It is important for parents to always keep in mind that cybercriminals can and will utilize social media outlets and all available video conferencing platforms to prey on unsuspecting children. Keeping a close eye on how your child interacts and uses these popular platforms should be high on the prevention list.
Parents should be especially cautious of apps such as Whatsapp, Skype, Facebook Messenger, Snapchat, FaceTime, Kik, etc. Younger children should be either discouraged or have no personal access to any of the above platforms while primary-school-age children should likely only have limited, heavily monitored access.
The reason for these criteria guidelines is not completely simple. One might think an 18-year-old child would be mature and responsible enough to use a chat app without adult supervision. This is often true, but due to the current online-based nature of dating and relationships, teenagers between the ages of 15-18 are potentially at greater risk of being victimized than their younger counterparts. It is for this reason that a parent’s council and continued observation of how a child behaves when using social media or instant messaging applications is imperative. A teenager can be exposed to cyberbullying, sextortion (which can include coercion under the threat of a computer virus or blackmail in the form of pornographic material), and other cybercrimes such as financial scams or even cult/gang recruitment. Teenagers are highly technically savvy. For this reason, they can access the dark and deep web, which puts them at a higher criminal risk.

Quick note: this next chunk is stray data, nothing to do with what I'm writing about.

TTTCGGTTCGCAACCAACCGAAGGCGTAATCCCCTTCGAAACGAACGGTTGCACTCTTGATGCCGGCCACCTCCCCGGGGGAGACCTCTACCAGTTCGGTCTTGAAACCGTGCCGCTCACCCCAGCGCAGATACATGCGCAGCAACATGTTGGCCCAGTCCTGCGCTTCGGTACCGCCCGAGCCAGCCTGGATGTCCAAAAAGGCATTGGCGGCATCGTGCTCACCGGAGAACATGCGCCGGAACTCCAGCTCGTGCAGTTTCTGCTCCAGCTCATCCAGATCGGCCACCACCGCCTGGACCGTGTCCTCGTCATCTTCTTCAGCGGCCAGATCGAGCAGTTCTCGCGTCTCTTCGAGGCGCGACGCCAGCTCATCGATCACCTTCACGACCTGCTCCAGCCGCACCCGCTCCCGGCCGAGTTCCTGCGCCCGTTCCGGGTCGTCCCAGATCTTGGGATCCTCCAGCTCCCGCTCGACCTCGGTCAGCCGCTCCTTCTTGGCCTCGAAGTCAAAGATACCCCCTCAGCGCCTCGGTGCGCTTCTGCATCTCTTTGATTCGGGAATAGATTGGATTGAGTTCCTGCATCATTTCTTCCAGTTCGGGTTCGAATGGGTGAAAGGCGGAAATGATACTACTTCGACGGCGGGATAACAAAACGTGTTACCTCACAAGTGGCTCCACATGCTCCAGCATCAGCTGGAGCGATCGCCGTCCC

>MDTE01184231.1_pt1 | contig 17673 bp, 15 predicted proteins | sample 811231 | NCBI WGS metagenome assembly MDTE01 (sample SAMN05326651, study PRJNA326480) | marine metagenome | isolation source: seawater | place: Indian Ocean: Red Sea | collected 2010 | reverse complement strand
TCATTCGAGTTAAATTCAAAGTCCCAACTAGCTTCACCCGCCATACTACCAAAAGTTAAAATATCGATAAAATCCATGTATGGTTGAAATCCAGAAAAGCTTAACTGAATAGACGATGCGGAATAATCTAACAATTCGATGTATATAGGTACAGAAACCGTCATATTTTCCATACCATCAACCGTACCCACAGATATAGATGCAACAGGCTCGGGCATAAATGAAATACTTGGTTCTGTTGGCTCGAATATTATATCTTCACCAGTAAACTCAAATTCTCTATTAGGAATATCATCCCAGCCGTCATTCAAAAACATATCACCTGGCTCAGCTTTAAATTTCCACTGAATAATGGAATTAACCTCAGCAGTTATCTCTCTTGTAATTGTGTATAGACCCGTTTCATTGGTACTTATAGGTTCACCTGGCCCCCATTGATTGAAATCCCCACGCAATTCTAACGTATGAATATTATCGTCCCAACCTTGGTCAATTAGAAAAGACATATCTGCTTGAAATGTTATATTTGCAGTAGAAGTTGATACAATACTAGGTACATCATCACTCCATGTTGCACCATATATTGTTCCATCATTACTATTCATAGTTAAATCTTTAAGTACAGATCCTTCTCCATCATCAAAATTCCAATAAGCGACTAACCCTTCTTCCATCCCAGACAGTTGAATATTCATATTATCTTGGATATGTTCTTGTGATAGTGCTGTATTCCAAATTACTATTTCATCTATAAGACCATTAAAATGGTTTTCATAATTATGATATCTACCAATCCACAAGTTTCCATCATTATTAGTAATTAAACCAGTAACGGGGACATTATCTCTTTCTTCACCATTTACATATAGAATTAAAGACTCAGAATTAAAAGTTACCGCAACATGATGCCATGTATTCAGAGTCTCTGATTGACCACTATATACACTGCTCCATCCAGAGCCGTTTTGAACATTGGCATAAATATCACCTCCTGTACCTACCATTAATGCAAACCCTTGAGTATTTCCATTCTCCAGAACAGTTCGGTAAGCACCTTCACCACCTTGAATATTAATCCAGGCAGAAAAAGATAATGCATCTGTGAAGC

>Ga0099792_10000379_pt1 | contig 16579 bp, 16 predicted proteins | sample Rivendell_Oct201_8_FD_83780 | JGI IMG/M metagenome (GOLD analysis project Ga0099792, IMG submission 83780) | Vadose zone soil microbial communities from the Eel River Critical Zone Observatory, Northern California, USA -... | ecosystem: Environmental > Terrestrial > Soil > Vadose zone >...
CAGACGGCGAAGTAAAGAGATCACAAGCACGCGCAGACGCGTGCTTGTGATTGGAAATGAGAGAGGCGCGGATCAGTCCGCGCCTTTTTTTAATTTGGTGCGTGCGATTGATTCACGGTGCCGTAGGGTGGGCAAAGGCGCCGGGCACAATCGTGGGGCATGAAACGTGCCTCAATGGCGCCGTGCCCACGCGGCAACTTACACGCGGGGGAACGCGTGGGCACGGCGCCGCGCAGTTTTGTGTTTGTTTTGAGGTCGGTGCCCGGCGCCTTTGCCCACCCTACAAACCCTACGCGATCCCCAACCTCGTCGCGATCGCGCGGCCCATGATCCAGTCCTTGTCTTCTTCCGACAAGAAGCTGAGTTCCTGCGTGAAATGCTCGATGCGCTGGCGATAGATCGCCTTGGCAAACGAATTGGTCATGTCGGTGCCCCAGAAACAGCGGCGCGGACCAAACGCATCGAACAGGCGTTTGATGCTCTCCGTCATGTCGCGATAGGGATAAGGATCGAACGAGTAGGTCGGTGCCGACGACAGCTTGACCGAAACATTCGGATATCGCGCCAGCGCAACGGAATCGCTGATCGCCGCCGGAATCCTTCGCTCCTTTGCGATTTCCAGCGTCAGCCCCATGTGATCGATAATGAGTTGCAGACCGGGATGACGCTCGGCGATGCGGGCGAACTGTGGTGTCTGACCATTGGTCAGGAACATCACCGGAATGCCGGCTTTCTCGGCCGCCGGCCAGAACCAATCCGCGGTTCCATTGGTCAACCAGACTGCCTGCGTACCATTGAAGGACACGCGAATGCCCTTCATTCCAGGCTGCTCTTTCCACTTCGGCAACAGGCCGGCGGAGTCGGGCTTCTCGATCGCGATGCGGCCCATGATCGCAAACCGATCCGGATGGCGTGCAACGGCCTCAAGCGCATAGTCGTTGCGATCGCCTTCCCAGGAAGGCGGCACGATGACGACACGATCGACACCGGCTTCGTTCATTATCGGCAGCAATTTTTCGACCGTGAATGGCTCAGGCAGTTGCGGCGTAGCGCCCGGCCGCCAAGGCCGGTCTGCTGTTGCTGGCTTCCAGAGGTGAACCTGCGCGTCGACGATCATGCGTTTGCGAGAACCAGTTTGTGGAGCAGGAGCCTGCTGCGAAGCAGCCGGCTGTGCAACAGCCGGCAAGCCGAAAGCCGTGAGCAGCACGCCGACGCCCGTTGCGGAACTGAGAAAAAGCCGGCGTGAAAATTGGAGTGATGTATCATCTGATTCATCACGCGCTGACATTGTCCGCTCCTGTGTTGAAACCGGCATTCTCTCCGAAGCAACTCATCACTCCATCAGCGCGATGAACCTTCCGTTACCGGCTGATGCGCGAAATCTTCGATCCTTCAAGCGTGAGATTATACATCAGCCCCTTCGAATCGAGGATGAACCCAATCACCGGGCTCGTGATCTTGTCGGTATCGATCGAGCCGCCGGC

Get involved, do everything that is in your power as a parent to make sure your child is safe online. Don’t worry your parental instincts will guide you, help you establish better communication with your kid and even make you learn new things.